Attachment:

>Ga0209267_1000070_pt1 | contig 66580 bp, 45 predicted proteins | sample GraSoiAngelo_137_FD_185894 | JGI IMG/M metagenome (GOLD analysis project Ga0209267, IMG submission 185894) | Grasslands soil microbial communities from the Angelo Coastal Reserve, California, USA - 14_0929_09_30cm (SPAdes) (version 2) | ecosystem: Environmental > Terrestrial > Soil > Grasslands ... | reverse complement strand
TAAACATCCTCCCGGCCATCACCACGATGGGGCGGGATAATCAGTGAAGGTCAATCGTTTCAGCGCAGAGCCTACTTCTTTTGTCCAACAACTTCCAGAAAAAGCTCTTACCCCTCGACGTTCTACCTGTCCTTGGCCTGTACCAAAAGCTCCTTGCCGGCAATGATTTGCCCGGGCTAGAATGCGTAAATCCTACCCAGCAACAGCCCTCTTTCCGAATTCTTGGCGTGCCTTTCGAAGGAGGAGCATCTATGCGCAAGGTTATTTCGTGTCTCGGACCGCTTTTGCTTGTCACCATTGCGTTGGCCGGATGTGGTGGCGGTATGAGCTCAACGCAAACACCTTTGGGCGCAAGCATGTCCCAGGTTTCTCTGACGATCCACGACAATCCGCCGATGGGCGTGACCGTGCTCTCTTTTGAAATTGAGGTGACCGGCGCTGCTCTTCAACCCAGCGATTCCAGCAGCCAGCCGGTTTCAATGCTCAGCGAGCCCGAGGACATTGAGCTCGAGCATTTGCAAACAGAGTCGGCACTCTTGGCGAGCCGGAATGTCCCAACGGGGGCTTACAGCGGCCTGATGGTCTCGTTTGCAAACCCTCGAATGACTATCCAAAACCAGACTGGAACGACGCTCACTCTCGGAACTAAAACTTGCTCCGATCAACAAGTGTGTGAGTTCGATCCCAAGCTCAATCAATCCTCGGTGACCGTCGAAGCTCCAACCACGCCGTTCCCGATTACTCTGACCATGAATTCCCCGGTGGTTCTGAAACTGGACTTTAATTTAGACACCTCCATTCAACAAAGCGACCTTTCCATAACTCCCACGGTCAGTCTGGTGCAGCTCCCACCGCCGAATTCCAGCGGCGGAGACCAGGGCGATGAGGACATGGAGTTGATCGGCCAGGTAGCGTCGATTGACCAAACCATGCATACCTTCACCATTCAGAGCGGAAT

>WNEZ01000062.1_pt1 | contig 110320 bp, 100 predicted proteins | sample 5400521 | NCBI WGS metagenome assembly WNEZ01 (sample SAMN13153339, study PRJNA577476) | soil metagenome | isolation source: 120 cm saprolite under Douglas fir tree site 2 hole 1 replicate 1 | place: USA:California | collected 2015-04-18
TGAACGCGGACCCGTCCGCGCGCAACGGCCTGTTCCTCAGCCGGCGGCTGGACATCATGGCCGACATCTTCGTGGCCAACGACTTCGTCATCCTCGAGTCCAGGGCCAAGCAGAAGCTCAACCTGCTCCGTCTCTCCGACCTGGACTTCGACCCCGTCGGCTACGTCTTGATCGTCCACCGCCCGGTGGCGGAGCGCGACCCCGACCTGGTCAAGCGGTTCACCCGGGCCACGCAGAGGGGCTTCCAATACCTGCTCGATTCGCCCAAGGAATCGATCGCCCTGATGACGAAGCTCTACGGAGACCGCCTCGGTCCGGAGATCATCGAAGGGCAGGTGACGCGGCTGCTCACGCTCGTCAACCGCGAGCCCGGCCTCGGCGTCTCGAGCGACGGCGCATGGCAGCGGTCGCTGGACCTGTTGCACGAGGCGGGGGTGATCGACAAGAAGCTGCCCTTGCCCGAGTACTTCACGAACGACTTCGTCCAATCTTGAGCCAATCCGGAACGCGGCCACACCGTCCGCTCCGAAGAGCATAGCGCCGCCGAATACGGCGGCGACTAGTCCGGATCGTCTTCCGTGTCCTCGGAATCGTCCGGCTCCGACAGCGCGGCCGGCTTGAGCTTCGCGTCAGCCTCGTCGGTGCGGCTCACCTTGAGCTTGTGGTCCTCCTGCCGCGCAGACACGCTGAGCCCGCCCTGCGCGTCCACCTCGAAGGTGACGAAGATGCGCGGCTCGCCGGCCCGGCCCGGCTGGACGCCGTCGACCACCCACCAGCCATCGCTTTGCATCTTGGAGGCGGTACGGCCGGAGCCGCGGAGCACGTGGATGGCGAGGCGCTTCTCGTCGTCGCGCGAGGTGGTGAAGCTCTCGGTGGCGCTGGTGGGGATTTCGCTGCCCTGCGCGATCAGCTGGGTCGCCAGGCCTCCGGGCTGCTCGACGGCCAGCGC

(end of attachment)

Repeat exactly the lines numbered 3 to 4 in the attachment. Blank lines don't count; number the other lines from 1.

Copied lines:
>WNEZ01000062.1_pt1 | contig 110320 bp, 100 predicted proteins | sample 5400521 | NCBI WGS metagenome assembly WNEZ01 (sample SAMN13153339, study PRJNA577476) | soil metagenome | isolation source: 120 cm saprolite under Douglas fir tree site 2 hole 1 replicate 1 | place: USA:California | collected 2015-04-18
TGAACGCGGACCCGTCCGCGCGCAACGGCCTGTTCCTCAGCCGGCGGCTGGACATCATGGCCGACATCTTCGTGGCCAACGACTTCGTCATCCTCGAGTCCAGGGCCAAGCAGAAGCTCAACCTGCTCCGTCTCTCCGACCTGGACTTCGACCCCGTCGGCTACGTCTTGATCGTCCACCGCCCGGTGGCGGAGCGCGACCCCGACCTGGTCAAGCGGTTCACCCGGGCCACGCAGAGGGGCTTCCAATACCTGCTCGATTCGCCCAAGGAATCGATCGCCCTGATGACGAAGCTCTACGGAGACCGCCTCGGTCCGGAGATCATCGAAGGGCAGGTGACGCGGCTGCTCACGCTCGTCAACCGCGAGCCCGGCCTCGGCGTCTCGAGCGACGGCGCATGGCAGCGGTCGCTGGACCTGTTGCACGAGGCGGGGGTGATCGACAAGAAGCTGCCCTTGCCCGAGTACTTCACGAACGACTTCGTCCAATCTTGAGCCAATCCGGAACGCGGCCACACCGTCCGCTCCGAAGAGCATAGCGCCGCCGAATACGGCGGCGACTAGTCCGGATCGTCTTCCGTGTCCTCGGAATCGTCCGGCTCCGACAGCGCGGCCGGCTTGAGCTTCGCGTCAGCCTCGTCGGTGCGGCTCACCTTGAGCTTGTGGTCCTCCTGCCGCGCAGACACGCTGAGCCCGCCCTGCGCGTCCACCTCGAAGGTGACGAAGATGCGCGGCTCGCCGGCCCGGCCCGGCTGGACGCCGTCGACCACCCACCAGCCATCGCTTTGCATCTTGGAGGCGGTACGGCCGGAGCCGCGGAGCACGTGGATGGCGAGGCGCTTCTCGTCGTCGCGCGAGGTGGTGAAGCTCTCGGTGGCGCTGGTGGGGATTTCGCTGCCCTGCGCGATCAGCTGGGTCGCCAGGCCTCCGGGCTGCTCGACGGCCAGCGC